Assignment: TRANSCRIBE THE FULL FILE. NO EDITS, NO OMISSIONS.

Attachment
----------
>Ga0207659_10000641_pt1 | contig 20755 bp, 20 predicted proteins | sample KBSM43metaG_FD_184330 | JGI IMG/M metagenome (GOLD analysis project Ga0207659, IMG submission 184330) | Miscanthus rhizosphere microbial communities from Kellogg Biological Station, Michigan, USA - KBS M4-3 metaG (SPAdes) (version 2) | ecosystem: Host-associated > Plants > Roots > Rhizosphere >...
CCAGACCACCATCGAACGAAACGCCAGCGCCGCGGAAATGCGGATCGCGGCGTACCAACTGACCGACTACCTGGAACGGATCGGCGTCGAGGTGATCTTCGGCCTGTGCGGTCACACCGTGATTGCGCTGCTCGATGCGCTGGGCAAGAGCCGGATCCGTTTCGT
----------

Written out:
>Ga0207659_10000641_pt1 | contig 20755 bp, 20 predicted proteins | sample KBSM43metaG_FD_184330 | JGI IMG/M metagenome (GOLD analysis project Ga0207659, IMG submission 184330) | Miscanthus rhizosphere microbial communities from Kellogg Biological Station, Michigan, USA - KBS M4-3 metaG (SPAdes) (version 2) | ecosystem: Host-associated > Plants > Roots > Rhizosphere >...
CCAGACCACCATCGAACGAAACGCCAGCGCCGCGGAAATGCGGATCGCGGCGTACCAACTGACCGACTACCTGGAACGGATCGGCGTCGAGGTGATCTTCGGCCTGTGCGGTCACACCGTGATTGCGCTGCTCGATGCGCTGGGCAAGAGCCGGATCCGTTTCGT